Communication and Rhetorical Studies
McAnulty College and Graduate School of Liberal Arts
Janie Harden Fritz
Aristotle, Baseball, Communication, Ethics, Technology, Tradition
Baseball was once seen as America's pastime, but somehow lost its way. Baseball was inherently American, and stood for more than a game. Yet a number of events caused baseball to fall from grace. Using Ernest Thayer's poem "Casey at the Bat: A Ballad of Republic Sung in the Year 1888" as a frame work, this project identifies three events that caused baseball's fall and three additional events that currently threaten the game, which will be evaluated according to Aristotle's doctrine of the mean. Understanding the game's past and present will help to develop a methodology to apply to threats of the game to ensure baseball's future.
To begin, this project identifies three events that originally caused baseball's fall: the Black Sox Scandal in the 1919 World Series, two franchises moving from New York to Los Angles, and the Labor Strike of 1994. Each event creates distance between the game of baseball and its idealized past. The first chapter also propels the following three chapters by viewing the current threats of the game as three imaginary pitches for Casey with the goal of attempting to change his original fate from the poem, in which he struck out.
Chapter II, Casey's first imaginary pitch, deals with the steroids crisis. The home run era helped to revitalize the game after the Labor Strike, but the success was short-lived. "The Mitchell Report" was first published on December 13, 2007. The report was the culmination of a 21-month investigation of anabolic steroid-use in baseball, and identified 89 MLB players linked to steroids. Although the records and statistics were put into question, the harshest result of this event was that it called into question the ethics of the baseball – with the ongoing suspicion and a lack of trust toward the game, baseball no longer fosters havens of trust. Additionally, the lack of an immediate response by the league showed a delayed reaction, one of deficiency. This is the first strike to Casey in the imaginary at bat.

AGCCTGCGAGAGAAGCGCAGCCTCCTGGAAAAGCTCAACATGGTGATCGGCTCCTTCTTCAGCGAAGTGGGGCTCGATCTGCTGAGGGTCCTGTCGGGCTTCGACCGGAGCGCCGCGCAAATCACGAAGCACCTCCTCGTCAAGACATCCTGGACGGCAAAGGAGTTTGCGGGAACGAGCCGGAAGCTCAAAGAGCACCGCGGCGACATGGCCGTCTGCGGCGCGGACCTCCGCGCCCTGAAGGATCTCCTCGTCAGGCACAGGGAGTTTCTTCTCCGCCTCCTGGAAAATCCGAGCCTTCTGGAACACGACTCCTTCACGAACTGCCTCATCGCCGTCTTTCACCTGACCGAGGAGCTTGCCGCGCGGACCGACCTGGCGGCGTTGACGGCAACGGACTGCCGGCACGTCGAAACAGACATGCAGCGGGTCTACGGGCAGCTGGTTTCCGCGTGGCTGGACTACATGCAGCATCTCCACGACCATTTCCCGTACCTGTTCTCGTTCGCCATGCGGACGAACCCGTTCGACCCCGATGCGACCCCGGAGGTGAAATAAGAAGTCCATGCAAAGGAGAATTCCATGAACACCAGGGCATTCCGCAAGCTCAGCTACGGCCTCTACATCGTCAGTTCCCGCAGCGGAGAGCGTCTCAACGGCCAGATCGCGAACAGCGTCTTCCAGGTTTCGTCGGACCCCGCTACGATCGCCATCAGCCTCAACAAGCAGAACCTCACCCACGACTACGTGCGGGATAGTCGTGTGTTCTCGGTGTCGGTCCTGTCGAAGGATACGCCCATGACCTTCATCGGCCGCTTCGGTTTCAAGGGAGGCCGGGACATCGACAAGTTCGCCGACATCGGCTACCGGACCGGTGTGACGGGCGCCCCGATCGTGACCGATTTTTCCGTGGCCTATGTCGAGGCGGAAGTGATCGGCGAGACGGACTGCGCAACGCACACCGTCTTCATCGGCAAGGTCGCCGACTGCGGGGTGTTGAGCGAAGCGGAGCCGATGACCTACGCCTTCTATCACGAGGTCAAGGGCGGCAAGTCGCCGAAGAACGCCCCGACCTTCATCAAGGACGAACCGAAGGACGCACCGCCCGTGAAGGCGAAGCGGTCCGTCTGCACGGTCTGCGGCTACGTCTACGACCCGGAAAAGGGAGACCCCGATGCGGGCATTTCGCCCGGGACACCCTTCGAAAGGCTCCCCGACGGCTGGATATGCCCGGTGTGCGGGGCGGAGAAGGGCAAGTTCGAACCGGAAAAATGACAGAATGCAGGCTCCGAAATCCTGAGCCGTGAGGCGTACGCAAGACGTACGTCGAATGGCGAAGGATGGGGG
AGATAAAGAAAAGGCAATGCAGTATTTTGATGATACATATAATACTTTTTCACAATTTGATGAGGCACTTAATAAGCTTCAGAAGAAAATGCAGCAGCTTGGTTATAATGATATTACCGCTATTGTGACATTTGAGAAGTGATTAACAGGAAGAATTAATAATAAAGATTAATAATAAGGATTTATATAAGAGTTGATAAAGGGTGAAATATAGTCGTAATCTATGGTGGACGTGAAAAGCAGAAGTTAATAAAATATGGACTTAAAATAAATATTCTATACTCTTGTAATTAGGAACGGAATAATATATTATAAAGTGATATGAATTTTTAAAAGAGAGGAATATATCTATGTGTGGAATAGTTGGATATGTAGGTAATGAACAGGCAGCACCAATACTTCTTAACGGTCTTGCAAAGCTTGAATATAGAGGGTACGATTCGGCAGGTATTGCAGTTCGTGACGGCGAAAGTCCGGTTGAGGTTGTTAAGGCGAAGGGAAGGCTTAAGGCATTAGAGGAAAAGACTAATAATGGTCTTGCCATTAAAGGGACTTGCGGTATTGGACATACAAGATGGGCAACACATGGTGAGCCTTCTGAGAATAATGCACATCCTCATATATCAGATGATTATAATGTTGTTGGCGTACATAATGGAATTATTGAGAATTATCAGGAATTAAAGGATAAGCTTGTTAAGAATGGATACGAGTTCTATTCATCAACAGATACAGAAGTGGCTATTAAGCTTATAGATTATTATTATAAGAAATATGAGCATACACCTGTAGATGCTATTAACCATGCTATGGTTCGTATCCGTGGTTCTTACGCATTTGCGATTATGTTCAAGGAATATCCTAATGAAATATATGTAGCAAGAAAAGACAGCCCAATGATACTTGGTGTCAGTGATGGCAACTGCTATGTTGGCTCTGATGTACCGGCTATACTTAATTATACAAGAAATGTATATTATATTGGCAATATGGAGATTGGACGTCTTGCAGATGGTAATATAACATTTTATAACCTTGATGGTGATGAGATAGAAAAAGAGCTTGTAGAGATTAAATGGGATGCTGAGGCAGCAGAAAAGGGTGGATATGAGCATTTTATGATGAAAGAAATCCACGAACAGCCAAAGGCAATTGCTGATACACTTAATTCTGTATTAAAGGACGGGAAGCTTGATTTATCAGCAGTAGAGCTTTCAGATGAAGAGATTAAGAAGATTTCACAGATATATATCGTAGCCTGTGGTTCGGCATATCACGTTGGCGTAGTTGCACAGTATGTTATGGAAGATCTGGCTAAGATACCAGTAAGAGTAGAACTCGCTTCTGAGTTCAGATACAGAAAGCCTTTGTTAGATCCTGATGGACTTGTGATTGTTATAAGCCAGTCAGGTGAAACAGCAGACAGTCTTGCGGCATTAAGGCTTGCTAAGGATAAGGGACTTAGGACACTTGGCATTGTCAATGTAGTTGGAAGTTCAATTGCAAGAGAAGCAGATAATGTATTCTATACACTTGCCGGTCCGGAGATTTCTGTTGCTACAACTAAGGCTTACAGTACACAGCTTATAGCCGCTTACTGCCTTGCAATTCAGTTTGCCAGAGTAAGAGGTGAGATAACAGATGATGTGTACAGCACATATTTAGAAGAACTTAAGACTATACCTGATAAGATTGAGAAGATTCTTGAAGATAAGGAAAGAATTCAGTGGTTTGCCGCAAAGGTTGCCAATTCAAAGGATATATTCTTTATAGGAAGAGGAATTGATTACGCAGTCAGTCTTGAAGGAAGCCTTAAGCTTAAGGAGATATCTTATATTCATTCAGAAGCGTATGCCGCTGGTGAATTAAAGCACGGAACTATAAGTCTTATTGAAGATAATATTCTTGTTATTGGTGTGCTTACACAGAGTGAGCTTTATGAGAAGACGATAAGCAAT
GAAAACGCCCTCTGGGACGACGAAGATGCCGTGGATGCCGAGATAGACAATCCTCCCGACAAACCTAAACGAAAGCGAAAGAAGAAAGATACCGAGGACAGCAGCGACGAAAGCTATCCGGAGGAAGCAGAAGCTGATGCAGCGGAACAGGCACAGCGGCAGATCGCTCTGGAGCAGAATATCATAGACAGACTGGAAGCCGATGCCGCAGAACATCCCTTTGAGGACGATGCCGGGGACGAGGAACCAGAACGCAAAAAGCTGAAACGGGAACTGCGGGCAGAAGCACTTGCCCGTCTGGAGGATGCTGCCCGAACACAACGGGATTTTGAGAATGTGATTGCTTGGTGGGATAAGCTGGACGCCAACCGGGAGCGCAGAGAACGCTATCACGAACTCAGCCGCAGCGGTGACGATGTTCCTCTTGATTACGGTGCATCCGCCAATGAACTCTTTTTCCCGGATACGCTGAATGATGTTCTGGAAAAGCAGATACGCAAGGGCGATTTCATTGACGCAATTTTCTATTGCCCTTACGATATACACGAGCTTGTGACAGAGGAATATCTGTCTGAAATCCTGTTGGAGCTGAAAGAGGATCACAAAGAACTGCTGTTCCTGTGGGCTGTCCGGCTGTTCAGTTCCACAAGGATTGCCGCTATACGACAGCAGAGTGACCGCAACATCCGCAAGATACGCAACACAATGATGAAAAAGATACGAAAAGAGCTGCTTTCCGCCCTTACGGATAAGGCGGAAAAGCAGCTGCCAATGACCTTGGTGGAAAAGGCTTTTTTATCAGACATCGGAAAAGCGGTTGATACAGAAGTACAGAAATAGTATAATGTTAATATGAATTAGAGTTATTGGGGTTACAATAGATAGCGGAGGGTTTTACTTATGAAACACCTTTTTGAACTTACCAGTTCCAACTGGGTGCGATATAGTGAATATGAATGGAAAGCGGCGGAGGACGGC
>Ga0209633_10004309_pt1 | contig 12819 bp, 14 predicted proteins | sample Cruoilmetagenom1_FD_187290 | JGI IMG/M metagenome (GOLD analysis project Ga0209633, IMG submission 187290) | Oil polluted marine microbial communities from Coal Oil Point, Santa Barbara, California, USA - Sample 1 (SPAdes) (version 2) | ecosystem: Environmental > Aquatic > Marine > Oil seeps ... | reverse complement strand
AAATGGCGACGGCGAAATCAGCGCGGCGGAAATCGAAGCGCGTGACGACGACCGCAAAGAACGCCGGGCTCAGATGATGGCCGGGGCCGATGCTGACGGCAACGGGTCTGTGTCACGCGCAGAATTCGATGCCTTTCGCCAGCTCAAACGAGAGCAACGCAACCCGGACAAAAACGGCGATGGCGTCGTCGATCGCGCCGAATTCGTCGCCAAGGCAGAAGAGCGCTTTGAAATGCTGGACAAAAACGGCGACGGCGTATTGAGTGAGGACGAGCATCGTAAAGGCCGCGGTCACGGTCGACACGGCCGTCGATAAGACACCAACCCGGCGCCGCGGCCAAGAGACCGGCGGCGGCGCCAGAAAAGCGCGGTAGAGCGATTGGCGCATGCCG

Perhaps propelled by the Steroid Era, the next event that continues to threaten the game is the sabermetric movement, marked by the publication of Moneyball: The Art of Winning an Unfair Game (Lewis, 2003). Sabermetrics in general attempt to provide new and more technologically driven metrics to better understand the game. Although learning more about the game is good, dismissing old statistics causes people to lose ground and connection to the past. The over-emphasis of sabermetrics shows excess, again causing Casey to swing too early and miss another pitch. The final event that threatens the game of baseball is the implementation of technology, namely instant replay, into the game, which occurred in 2008. The game of baseball assessed the successes of other sports' uses of instant replay, withheld implementation over 20 years later than the NFL, and originally made modest additions to the game. The focus on the past helps to preserve tradition and helps to foster a good connection for the game in the present game. With the third pitch, Casey found the balance between deficiency and excess and hit a home run. The final chapter lists ongoing problems to each of the three events identified in Chapters II-IV, provides a detailed critique of progress as understood through Modernity, assesses the ways in which Aristotle's doctrine of the mean can be used as a philosophical framework to deal with ethical issues, theorizes various uses of this methodology, and finally discusses the ways in which baseball can be preserved for the next century.
The afterward revisits the original poem of "Casey at the Bat" and provides an updated version, "Casey's Hope."
Fazio, M. (2016). Casey's Hope: A Communication Ethics Response to Baseball's Fall and its Future (Doctoral dissertation, Duquesne University). Retrieved from https://dsc.duq.edu/etd/532